Only you can make the decision not to use tobacco, alcohol or drugs. This Web site is designed to give
you the facts about tobacco, alcohol and drug use in Columbia. It will also provide you with resources
to find factual information about the effects of alcohol and drugs, real stories from teenagers like
yourself and answer any questions you might have.
Teenagers: How to Stay Healthy
Will the habits I have now really make a difference when I’m older?
Yes, 65% of all deaths in adults are caused by heart disease, cancer and stroke. In many cases, these diseases were preventable. Many of the behaviors that cause these diseases begin at a young age. For example, if you use tobacco as a teenager, you’re more likely to get heart disease, cancer or stroke when you’re an adult.
What can I do now to keep myself healthy?
- Avoid using any type of tobacco product. Try not to breathe second hand cigarette smoke.
- Get regular exercise.
- Eat a healthy diet.
- Always use your seat belt.
- Don’t drink and drive. Don’t get into a car with a driver who has been drinking alcohol or using drugs.
- Wear protective headgear, such as motorcycle or bike helmets, when participating in sports.
- Never swim alone.
- Talk to your parents or your doctor if you’re feeling really sad or if you’re thinking about harming yourself.
- Avoid situations where violence or fighting may cause you to be physically injured.
- If you have sex, use condoms to avoid pregnancy and sexually transmitted diseases. (Remember, however, the “safest” sex is no sex.)
- See your doctor regularly
Read more: http://familydoctor.org/familydoctor/en/teens/safety-prevention/teenagers-how-to-stay-healthy.printerview.all.html
New study: teen smoking down, online activity up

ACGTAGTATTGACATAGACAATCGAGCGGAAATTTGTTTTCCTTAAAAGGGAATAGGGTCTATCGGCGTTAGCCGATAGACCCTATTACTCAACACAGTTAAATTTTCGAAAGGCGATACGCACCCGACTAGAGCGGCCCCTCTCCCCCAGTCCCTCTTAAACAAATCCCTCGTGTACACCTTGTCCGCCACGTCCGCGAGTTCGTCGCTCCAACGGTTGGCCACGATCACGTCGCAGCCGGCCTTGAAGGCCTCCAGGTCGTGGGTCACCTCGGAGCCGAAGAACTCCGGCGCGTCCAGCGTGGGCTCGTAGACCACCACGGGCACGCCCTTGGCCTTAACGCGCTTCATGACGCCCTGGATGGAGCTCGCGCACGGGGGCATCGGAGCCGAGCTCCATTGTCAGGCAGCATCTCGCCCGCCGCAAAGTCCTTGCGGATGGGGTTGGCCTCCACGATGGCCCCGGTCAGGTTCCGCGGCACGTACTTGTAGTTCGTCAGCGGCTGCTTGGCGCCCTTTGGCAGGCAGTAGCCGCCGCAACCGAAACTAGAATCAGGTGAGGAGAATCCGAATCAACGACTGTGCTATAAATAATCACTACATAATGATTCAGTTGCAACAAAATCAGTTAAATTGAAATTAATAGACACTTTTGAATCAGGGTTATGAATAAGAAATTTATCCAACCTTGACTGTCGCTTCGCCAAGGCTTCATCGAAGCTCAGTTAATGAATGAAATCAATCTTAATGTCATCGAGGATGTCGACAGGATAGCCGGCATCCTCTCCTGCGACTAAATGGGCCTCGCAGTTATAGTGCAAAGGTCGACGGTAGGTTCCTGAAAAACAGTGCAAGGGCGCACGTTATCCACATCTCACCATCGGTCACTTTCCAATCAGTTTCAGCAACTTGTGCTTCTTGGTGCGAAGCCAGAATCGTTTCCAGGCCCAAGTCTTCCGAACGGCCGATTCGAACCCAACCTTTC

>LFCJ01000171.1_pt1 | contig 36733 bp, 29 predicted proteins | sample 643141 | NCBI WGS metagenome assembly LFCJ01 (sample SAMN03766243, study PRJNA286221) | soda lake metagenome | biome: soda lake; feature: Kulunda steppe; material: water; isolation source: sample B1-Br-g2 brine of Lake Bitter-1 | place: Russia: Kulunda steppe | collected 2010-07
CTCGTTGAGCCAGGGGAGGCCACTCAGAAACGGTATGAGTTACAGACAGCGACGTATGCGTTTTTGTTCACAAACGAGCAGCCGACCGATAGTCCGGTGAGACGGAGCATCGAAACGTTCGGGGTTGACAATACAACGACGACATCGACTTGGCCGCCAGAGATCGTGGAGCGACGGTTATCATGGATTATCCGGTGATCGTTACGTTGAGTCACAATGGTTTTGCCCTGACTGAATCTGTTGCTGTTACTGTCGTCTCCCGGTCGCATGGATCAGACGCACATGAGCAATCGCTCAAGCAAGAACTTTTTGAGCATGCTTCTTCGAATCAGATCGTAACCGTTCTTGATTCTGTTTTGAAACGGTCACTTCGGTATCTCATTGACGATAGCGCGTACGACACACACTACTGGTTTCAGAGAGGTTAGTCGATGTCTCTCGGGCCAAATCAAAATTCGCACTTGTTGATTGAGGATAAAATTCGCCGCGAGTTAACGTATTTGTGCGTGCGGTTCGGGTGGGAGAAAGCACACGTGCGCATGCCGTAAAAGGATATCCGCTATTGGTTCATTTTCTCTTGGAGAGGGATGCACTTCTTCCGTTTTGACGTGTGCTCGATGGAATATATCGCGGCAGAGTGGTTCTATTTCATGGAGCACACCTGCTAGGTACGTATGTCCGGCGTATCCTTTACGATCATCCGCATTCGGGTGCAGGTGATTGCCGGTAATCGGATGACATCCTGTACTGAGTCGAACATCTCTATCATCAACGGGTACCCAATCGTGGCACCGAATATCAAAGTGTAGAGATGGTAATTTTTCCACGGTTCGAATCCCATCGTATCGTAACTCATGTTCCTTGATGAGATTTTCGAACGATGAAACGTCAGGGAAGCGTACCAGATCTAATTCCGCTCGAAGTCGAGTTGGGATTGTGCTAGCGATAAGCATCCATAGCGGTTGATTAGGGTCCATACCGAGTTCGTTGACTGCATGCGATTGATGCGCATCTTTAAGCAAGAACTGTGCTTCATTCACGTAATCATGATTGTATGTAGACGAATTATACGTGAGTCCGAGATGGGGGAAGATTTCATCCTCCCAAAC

The CDC surveyed over 12,000 teens last year and what they found can be considered a bit shocking. Health professionals recommend teens get just a couple of hours of screen time per day but according to recent findings, they’re getting nearly double that.
41% of teens say they play video games, search the web or cling to their cell phone for 3 or more hours daily opposed to doing homework. Experts feel the use of social media is what drives them, which eventually can give a teen extended adolescence.
“When kids focus more on technology and virtuality they’re not doing things in the real world so much and they get to have more time in fantasy land,” Dr. Cheryl Kaiser of Insight Psychotherapy Service.
Read more: http://www.walb.com/story/26018781/new-study-teen-smoking-down-online-activity-up
Teen Driving: Safety First
Research from a highway safety group shows that while teens need to be driving the safest cars, they are actually driving the most dangerous ones. Chris Clackum reports.
Research from a highway safety group shows the people who need to be driving the safest cars, are actually driving the most dangerous ones.
The small, cheaper used car has long been the go-to vehicle for new teenage drivers, mainly due to its affordability.
The Insurance Institute for Highway Safety has recently said, however, that many of those cars are not safe.
“They’re driving vehicles that don’t provide good crash protection and many drive vehicles that don’t have many safety technologies,” said Anne McCartt of the Insurance Institute for Highway Safety.
Read more: http://www.arklatexhomepage.com/story/d/story/teen-driving-safety-first/20138/jOwwyzg2kk207oXO-NWv7Q